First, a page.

Much is unknown about the nature of CFTR dysfunction and relatedness to lung infections in CF patients. The molecular mechanisms are still being studied but many hypotheses have come forth over the years. None of them fully explain the means of viscous mucus production and bacterial propagation however. Clearly, the thick nature of the mucus is due to dehydration, if the secretions had more water in them they would be of a more normal consistency. However, studies have not shown differences in chloride concentrations in mucus located in the epithelial airways between people with CF and those that do not. Thus salt concentrations may not be the cause of dehydration in the fluid. The dysfunction in CFTR may be its inability to clear fluid from the surface of the lungs. (6) Again, the mechanism is still unknown making any hypothesis a speculation.

Even though the exact molecular cause for CFTR disruption and effect of poor chloride ion regulation in the epithelial cells are not known, research is being done on ways to cure CF. One such approach is looking at the regulatory domain within the CFTR protein and its interactions with NFB 1. Researchers are hoping to find a way to keep the ion channel open longer in order to allow more time for ion exchange. (6) This research would only benefit those with the mutant type that allowed CFTR to actually make it to the cell membrane. The vast majority of CF patients would not gain from this research because of the degradation of CFTR making it impossible for the protein to reach the cell membrane. Research for this type involves altering viruses to include the normal gene that produces functioning CFTR protein and infecting those with CF with this virus. This research is slow however because patients can build up immunity to the virus, and because the patient must be infected many times this proves a great hindrance in progress. (2)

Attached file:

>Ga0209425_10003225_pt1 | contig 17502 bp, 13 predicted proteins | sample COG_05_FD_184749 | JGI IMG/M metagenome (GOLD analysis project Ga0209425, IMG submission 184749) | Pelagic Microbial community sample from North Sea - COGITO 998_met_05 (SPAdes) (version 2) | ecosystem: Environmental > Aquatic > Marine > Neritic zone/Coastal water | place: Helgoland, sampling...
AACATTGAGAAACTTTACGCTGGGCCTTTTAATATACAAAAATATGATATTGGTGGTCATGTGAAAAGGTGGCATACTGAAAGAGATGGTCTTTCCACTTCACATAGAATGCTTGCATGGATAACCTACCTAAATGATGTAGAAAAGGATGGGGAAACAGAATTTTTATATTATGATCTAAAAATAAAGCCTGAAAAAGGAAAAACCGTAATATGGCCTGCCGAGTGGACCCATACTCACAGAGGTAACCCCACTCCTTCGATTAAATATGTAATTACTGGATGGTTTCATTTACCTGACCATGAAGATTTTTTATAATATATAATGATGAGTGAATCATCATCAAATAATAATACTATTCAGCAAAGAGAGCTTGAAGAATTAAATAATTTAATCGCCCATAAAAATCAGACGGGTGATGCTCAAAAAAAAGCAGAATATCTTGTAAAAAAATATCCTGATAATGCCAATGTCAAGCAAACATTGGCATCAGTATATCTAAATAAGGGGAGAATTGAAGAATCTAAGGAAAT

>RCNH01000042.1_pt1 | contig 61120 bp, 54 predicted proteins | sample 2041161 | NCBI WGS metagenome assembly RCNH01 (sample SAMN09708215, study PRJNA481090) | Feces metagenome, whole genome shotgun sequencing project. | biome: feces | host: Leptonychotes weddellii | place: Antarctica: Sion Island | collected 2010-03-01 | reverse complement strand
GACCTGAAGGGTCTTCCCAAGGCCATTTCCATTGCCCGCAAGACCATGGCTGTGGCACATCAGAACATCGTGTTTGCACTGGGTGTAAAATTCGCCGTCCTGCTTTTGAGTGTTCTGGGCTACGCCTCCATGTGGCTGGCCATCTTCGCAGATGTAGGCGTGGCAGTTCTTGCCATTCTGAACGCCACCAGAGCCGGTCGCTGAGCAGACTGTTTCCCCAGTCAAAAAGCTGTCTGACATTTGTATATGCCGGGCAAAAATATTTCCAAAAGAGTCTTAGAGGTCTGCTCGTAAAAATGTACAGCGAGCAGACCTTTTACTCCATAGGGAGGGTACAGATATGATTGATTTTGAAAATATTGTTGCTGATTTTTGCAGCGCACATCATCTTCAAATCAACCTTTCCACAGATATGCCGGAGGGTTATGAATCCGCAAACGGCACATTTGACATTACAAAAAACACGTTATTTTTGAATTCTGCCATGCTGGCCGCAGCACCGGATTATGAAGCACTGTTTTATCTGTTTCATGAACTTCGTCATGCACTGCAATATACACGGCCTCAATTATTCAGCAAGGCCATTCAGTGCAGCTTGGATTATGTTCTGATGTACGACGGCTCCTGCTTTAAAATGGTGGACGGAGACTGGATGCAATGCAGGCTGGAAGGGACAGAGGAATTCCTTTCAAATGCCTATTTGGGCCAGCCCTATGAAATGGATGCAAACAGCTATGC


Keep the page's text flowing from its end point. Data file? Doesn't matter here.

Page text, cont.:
In answer to the questions posed at the beginning, yes ion channels can malfunction. Malfunctions can even have a genetic cause. Ion channels can malfunction by improper formation making it impossible for it to get to the membrane surface. (2) They can also have gate problems, making it so that the channel is not open for the normally prescribed amount of time. (6) In the case of CF, these problems caused a build up of fluid in the lungs and intestines resulting in chronic infections leading to death. (1)

During the course of writing this paper a connected but different question arose. Since CF is a genetic disease what are the ethics behind two people reproducing who both knowingly have the recessive trait? (7) There is a one in four chance that their child could have CF with the only outcome being certain death by the age of 30 and a life of physical pain. Is it wrong for two people to become parents when they know that there is a strong possibility that their child could suffer most of his or her life?


1)Symptoms of cystic fibrosis, for general questions about CF

2)Welsh, M. (1995, December). Cystic Fibrosis. Scientific American, 52-59.

3)Cystic fibrosis gene

4)New Insights Into Cystic Fibrosis Ion Channel

5)Molecular Structure and Physiological Function of Chloride Channels

6)Pier, G. (2002). CFTR mutations and host susceptibility to Pseudomonas aeruginosa lung infection. Current Opinion in Microbiology, Vol. 5, Issue 1, 81-86.

7)Andre, J. (2000). On being genetically "irresponsible." Kennedy Institute of Ethics Journal, Vol. 10 No. 2, 129-146.